1. There are more men than women in Sweden
Women long outstripped men in Sweden but that all changed for the first time in history last spring. Statistics Sweden's annual report shows that the total population in Sweden at the end of 2015 was 9,851,017. This includes 58,726 more men than in 2014 and 44,936 more women.
More boys than girls are born every year in Sweden, but they are usually outlived by women, giving the nation's female population the edge in terms of numbers. But the report's authors say that things have shifted due to rising immigration, with more men than women travelling to Sweden to seek asylum and find work.
A group of male friends in Stockholm. Photo: Simon Paulin/Image Bank Sweden
2. Fewer Swedes are getting married
Swedes have a global reputation as being sexually liberal and by law partners who co-habit (known as 'sambo') have similar rights to married ones. That didn't stop 52,314 couples walking down the aisle in 2015. However, it was still 799 fewer than in 2014.
Nevertheless plenty of Swedes proved that they are traditionalists at heart; the most popular day of the year to get hitched was June 13th, the same date as Prince Carl Philip and Sofia Hellqvist. Others promoted the stereotype of Swedish efficiency, with 440 opting for 'drop-in' ceremonies at Skansen, Sweden's largest open-air museum.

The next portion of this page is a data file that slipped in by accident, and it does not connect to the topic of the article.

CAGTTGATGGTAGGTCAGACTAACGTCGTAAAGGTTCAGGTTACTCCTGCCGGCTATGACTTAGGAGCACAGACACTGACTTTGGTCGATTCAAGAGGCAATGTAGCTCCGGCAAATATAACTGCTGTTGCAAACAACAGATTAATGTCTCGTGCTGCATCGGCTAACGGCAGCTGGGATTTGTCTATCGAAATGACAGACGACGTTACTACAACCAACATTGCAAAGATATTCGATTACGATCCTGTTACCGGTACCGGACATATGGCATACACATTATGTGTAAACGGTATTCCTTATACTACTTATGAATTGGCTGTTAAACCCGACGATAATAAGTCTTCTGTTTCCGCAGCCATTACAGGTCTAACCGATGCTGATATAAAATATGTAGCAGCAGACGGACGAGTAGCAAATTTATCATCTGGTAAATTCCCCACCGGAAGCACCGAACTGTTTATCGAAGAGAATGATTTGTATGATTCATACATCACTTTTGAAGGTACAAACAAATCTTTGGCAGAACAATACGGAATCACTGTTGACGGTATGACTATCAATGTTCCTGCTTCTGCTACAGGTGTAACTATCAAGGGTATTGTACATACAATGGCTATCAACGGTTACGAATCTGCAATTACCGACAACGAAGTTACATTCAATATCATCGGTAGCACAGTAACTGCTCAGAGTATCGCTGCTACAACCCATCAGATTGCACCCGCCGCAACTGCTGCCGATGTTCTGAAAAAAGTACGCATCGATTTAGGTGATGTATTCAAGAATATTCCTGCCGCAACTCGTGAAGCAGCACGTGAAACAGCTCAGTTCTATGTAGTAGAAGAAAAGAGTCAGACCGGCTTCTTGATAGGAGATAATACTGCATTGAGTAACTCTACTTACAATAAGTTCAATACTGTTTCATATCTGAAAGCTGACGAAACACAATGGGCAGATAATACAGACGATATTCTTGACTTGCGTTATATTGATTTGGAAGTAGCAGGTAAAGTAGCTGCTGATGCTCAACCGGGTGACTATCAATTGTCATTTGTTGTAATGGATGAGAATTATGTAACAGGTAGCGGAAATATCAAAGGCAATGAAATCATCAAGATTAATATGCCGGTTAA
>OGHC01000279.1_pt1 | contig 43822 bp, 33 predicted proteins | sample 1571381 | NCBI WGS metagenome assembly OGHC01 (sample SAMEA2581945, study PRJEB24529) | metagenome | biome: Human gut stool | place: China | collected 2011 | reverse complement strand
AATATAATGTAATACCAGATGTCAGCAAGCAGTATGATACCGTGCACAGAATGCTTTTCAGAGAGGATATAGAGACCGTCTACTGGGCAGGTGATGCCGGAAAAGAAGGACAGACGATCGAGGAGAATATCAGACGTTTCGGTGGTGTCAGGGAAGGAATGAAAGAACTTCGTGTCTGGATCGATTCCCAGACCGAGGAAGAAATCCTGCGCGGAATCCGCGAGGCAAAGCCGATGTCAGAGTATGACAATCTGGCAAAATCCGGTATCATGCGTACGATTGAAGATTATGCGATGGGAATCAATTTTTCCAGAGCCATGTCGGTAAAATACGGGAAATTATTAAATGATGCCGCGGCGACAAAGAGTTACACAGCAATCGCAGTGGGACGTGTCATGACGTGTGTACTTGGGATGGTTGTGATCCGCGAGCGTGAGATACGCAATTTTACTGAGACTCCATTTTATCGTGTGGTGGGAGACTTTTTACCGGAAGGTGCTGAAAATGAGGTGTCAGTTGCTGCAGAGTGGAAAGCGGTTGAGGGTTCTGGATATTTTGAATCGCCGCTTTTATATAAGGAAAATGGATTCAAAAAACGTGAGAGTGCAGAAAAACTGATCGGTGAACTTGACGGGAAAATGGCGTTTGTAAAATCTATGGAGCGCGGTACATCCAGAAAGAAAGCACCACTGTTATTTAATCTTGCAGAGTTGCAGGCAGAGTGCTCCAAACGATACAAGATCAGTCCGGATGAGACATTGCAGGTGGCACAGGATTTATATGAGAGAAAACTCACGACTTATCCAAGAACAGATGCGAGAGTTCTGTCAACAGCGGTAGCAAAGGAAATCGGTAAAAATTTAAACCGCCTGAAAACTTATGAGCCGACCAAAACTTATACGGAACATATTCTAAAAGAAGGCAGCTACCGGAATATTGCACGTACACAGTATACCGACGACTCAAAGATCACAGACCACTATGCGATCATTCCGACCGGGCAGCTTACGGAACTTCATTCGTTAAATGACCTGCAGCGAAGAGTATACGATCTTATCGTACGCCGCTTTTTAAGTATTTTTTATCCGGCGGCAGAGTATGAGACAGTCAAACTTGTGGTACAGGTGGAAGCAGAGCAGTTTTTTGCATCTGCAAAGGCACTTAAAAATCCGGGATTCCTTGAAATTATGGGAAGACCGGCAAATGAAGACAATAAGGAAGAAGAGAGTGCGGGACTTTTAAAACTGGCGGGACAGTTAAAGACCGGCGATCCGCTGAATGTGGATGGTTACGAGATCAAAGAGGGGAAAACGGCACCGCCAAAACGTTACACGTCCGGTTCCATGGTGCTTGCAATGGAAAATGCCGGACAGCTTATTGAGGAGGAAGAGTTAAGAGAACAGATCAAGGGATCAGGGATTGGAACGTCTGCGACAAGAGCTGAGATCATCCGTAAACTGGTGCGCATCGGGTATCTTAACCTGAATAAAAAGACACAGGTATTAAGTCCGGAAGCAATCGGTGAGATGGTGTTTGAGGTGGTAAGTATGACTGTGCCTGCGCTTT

Prince Carl Philip and Sofia Hellqvist getting married in June last year. Photo: Jonas Ekströmer/TT
3. But more Swedes are going the distance
Sweden still has one of the highest divorce rates in the world, with almost 50 percent of marriages failing. But while the number of formal separations peaked at 26,143 in 2014, it dipped to 24,876 last year.
Statistics Sweden's report does not speculate on why fewer people chose to cut loose. But perhaps the acute housing crisis or the dismal, wet summer forced couples to spend more time together at home?
A couple taking a selfie in Sweden. Photo: Per Pixel Petersson/Image bank Sweden
4. The fastest-growing place is a small town called Knivsta
It's not just large cities such as Stockholm and Gothenburg that are expanding rapidly. In 2015, the population increased in 239 out of Sweden's 290 municipalities. A small town called Knivsta, near Uppsala, experienced the biggest percentage hike in the country, with its population expanding by 4.7 percent, with Sundbyberg, in Stockholm County, coming just behind with a rise of 4.6 percent.
Both places are popular with commuters squeezed out of the property market in central Stockholm. However Statistics Sweden's report suggested that the main reason for population growth across the country was due to immigration. The only place which didn't experience an uptick in foreign residents was Vaxholm, in the Stockholm archipelago.
The town of Knivsta, between Stockholm and Uppsala. Photo: Wikicommons/Brorsson
5. Record numbers of people are leaving Sweden
While international headlines have focused on the record 163,000 people who sought asylum in Sweden in 2015, the number of Swedes who left the country also reached a peak.
Statistics Sweden's report states that 55,830 Swedish residents moved away from the Nordic nation, more than at any other time in the last 160 years. However only 18,452 of those who left Sweden were born in the country, suggesting that this group also includes a large proportion of foreigners.
The most popular destinations for Swedes seeking new lives abroad include the US, the UK and Spain, according to separate figures released by the by the non-profit organization Svenskar i världen (Swedes Worldwide) last year.
Passengers at Stockholm's Arlanda airport. Photo: Bertil Ericsson/TT